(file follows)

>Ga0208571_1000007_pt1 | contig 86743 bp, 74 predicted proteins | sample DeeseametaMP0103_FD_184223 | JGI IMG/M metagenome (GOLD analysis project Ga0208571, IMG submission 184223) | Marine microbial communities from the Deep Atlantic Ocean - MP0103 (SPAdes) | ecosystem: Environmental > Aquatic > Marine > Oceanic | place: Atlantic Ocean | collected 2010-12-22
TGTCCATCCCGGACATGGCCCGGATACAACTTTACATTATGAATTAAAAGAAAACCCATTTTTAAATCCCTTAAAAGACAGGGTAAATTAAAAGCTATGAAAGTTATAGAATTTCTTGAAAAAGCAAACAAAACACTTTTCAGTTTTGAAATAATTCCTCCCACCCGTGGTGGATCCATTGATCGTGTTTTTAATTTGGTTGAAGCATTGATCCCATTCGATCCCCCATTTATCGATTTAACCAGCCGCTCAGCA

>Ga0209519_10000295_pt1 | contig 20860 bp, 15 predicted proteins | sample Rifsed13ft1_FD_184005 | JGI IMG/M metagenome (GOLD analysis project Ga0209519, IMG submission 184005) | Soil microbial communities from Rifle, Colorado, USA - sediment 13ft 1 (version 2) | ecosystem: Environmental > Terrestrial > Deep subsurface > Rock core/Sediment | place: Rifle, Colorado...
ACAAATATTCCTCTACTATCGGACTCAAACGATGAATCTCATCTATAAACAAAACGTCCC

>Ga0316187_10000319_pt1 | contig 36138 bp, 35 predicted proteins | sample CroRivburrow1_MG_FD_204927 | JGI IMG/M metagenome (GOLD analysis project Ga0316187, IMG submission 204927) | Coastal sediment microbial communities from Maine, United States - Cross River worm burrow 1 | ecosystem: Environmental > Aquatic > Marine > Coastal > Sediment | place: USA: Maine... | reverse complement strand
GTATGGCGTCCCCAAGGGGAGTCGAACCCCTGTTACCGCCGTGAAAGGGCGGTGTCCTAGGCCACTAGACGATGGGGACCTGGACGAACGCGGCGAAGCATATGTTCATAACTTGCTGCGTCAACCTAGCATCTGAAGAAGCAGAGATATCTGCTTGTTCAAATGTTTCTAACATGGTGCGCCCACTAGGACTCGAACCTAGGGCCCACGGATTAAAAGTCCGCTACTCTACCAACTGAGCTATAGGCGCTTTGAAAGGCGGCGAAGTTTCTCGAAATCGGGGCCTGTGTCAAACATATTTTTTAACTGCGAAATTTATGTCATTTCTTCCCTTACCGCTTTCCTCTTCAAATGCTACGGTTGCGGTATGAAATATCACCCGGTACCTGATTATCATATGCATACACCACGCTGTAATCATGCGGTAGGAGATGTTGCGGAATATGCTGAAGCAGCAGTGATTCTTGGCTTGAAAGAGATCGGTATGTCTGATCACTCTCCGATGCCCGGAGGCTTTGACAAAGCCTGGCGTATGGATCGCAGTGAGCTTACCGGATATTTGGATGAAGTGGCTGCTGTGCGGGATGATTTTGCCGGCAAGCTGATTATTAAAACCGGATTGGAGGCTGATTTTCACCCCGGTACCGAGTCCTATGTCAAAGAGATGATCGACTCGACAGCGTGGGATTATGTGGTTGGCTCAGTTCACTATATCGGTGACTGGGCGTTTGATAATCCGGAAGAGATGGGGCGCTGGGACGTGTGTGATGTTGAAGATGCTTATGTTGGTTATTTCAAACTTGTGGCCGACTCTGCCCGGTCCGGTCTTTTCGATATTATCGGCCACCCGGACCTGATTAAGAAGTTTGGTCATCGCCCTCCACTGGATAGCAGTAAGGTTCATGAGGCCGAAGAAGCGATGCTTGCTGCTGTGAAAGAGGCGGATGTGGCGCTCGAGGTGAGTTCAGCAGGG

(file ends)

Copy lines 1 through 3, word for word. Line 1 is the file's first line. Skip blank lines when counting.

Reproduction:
>Ga0208571_1000007_pt1 | contig 86743 bp, 74 predicted proteins | sample DeeseametaMP0103_FD_184223 | JGI IMG/M metagenome (GOLD analysis project Ga0208571, IMG submission 184223) | Marine microbial communities from the Deep Atlantic Ocean - MP0103 (SPAdes) | ecosystem: Environmental > Aquatic > Marine > Oceanic | place: Atlantic Ocean | collected 2010-12-22
TGTCCATCCCGGACATGGCCCGGATACAACTTTACATTATGAATTAAAAGAAAACCCATTTTTAAATCCCTTAAAAGACAGGGTAAATTAAAAGCTATGAAAGTTATAGAATTTCTTGAAAAAGCAAACAAAACACTTTTCAGTTTTGAAATAATTCCTCCCACCCGTGGTGGATCCATTGATCGTGTTTTTAATTTGGTTGAAGCATTGATCCCATTCGATCCCCCATTTATCGATTTAACCAGCCGCTCAGCA

>Ga0209519_10000295_pt1 | contig 20860 bp, 15 predicted proteins | sample Rifsed13ft1_FD_184005 | JGI IMG/M metagenome (GOLD analysis project Ga0209519, IMG submission 184005) | Soil microbial communities from Rifle, Colorado, USA - sediment 13ft 1 (version 2) | ecosystem: Environmental > Terrestrial > Deep subsurface > Rock core/Sediment | place: Rifle, Colorado...